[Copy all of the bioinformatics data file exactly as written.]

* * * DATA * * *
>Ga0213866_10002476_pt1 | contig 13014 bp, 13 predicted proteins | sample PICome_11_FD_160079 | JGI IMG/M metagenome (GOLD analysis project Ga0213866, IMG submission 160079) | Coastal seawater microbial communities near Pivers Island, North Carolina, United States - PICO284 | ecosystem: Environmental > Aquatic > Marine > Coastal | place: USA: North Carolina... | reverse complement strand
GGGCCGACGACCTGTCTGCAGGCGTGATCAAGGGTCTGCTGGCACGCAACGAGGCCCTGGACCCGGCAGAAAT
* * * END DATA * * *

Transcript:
>Ga0213866_10002476_pt1 | contig 13014 bp, 13 predicted proteins | sample PICome_11_FD_160079 | JGI IMG/M metagenome (GOLD analysis project Ga0213866, IMG submission 160079) | Coastal seawater microbial communities near Pivers Island, North Carolina, United States - PICO284 | ecosystem: Environmental > Aquatic > Marine > Coastal | place: USA: North Carolina... | reverse complement strand
GGGCCGACGACCTGTCTGCAGGCGTGATCAAGGGTCTGCTGGCACGCAACGAGGCCCTGGACCCGGCAGAAAT